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Manoa 18.2 (2006) 58-60

Two Poems
Adrienne Eberhard

Recherche Bay, 1792

"Felix's Seeds" is spoken by twenty-four-year-old gardener Felix Delahaye, who worked for the naturalist Labillardiere on D'Entrecasteaux's expedition to Tasmania in 1792. Delahaye planted many seeds from France in the hope that a self-sustaining vegetable garden would develop. "Marie Remembers" is spoken by Marie Louise Girardon, who disguised herself as a man after she suffered the disgrace of having an illegitimate child. She obtained a post as a steward on the Recherche, D'Entrecasteaux's ship. Her father was a royal gardener at Versailles.

I. Felix's Seeds

Light swells this blue water
to blown glass, a nest of bays
seeping cerulean like ink sinking
into paper, and in my coat-pocket corners,
seeds settle and still. Let them shoot
and spark like stars in this new soil,
tips burning with green ambition,
leaves unfurling to drink deep
of southern air and soaking rain.
When other sailors press bare-feet
into this white sand, my cabbages
will greet them like pale-green moons,
crisp leaves curling next to radish-fronds
and the dark joy of chicory.
May their fingers find the perfect oval
of potatoes, nestled like beach-stones,
while I sail with new seeds
—blue gum, banksia, tea-tree—
hoarding their secrets in hard cases,
rattle-boxes bursting with beauty;
strange as black swans. [End Page 58]

II. Marie Remembers

Felix's fingers are always in his pockets,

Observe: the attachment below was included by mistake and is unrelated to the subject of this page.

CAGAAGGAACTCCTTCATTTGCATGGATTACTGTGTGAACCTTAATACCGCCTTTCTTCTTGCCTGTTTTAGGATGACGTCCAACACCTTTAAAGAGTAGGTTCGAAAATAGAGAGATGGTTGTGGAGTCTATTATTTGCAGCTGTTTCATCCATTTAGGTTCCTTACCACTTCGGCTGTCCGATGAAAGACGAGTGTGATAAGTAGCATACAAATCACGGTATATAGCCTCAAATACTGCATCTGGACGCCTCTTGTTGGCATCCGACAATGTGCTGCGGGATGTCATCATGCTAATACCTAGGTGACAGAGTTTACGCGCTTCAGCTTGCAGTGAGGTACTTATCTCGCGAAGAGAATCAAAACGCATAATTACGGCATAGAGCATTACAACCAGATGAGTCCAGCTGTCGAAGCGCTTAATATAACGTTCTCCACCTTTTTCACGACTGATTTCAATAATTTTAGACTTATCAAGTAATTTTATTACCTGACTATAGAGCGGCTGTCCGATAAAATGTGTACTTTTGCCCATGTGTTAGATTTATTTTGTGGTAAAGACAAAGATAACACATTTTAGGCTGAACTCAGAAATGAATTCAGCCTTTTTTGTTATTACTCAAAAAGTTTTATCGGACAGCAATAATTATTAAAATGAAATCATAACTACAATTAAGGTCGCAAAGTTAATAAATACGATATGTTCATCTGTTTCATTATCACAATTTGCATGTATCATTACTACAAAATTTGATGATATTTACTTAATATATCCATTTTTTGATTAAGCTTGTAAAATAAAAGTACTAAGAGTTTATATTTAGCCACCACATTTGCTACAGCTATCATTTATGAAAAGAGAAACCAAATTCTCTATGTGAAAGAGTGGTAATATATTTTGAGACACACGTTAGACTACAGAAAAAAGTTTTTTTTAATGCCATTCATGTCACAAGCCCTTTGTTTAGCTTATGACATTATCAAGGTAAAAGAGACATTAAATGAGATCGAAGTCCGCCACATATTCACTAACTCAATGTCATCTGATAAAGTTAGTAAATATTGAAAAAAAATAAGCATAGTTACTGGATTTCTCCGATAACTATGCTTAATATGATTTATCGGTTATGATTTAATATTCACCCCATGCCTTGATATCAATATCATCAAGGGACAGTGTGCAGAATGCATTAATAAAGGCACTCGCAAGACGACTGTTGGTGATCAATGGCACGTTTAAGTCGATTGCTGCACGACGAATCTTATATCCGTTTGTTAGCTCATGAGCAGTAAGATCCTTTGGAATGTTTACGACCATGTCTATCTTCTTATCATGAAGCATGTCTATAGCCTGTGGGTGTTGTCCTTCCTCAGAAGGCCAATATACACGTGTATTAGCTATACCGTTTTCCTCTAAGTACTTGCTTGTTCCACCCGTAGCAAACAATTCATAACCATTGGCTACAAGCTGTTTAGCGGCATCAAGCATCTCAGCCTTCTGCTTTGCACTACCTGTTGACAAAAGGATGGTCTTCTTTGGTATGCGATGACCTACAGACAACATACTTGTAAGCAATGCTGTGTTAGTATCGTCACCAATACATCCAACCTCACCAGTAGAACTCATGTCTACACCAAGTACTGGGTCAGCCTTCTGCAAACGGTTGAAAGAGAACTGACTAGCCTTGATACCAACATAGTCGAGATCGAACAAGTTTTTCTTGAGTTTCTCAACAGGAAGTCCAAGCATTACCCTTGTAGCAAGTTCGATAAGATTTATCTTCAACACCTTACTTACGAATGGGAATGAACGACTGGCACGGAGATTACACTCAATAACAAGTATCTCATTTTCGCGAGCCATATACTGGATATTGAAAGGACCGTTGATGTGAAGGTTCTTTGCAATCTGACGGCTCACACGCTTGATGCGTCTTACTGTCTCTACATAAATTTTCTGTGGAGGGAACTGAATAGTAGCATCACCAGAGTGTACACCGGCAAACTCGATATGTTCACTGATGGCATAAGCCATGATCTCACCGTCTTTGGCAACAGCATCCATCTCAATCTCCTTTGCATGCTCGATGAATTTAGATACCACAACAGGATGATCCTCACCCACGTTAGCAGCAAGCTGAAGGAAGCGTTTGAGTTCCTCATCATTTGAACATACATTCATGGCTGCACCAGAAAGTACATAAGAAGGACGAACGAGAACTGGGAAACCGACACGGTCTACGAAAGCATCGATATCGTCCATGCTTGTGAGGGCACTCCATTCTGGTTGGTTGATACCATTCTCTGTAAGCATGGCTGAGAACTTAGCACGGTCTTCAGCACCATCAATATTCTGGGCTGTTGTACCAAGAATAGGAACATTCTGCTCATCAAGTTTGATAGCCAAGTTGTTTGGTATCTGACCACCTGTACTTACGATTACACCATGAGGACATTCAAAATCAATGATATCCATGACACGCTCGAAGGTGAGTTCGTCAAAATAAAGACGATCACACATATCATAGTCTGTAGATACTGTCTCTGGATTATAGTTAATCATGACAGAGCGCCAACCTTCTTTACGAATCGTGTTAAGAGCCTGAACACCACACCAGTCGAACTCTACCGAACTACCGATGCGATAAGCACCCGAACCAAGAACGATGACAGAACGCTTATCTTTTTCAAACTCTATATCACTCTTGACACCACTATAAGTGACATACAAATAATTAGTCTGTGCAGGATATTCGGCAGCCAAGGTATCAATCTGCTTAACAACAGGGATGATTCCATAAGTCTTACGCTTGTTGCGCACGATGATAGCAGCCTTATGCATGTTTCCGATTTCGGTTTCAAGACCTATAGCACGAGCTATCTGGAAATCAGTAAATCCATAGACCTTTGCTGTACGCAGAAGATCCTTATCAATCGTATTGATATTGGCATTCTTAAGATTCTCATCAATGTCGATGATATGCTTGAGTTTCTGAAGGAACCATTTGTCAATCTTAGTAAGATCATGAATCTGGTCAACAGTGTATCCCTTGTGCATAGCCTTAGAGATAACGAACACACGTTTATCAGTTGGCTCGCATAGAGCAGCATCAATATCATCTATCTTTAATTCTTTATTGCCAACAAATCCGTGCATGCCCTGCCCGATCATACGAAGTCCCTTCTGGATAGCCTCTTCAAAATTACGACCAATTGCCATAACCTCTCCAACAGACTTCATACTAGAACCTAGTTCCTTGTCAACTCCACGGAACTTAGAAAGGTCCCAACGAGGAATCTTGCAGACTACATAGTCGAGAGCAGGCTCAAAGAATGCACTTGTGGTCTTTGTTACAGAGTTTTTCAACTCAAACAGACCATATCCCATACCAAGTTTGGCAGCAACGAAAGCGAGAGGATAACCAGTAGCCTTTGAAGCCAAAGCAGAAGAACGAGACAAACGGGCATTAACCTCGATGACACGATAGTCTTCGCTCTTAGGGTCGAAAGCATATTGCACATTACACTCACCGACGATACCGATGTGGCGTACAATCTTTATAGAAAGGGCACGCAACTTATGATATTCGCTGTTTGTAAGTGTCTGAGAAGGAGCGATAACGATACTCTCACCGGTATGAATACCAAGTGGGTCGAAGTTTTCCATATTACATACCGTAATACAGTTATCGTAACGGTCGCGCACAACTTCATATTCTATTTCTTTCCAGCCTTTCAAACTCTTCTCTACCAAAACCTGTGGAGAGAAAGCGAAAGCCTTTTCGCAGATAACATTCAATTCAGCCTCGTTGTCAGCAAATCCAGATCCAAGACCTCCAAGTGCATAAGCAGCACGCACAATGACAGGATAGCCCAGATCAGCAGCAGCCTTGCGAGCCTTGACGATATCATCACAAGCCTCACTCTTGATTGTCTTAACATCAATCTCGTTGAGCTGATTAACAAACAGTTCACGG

sifting his seeds like the drifting fall of rain.
My fingers, too, find safe harbour in my coat's
deep, warm pockets where other eyes cannot pry.

Like my father, hands delving in dark soil
at home—Versailles—where he dug the King's pleasure
all through the long days, the nights lit by moon-glow,
torch-flame, leaping shadows: puppet-dance on paths

made from tiny pebbles like these exquisite
white ones Felix finds as he digs his garden,
like the rustle in his pockets of French seed.
I think of seeds ripening, reaching for light

as my belly did, lush, swollen, and the child
welcomed by strange air, crying for a lost land;
safe, known. Here, my body keeps secret in coat,
britches, buttons. Felix has guessed, others too.

I watch native women in this Edenic
world, breasts bare to the cold air, clasping children.
I see water wash its blueness to the sky;
I imagine vegetables, like Father's,

welcome other travellers to this garden
that floats blue / green, in my mind, here at world's end. [End Page 59]


Listen: here is a young man stepping
from light to darkness, arm raised
to flame the pitch-black his eyes ache
to frame or focus, further he goes until
the walls crowd low, their translucence
a moon-echo, go further still
the old voices urge, the cave a maze
of secrets burning like the brand
he carries, he stands, feet spread,
cold stone rising in his bones, he lifts
his palm, positions it on the rock, is stock
still as he gathers the breath, and as if
to confess, or kiss, he expels the mouthful
of ochre and spit, it flares like blood
and there, on the wall, an imprint;
his naming, sharp and clear as a flint.

Adrienne Eberhard was born in Dover, Tasmania, and now lives on the D'Entrecasteaux Channel, south of Hobart. She is the author of two collections of poetry: Agamemnon's Poppies (Black Pepper, 2003) and Jane, Lady Franklin (Black Pepper, 2004).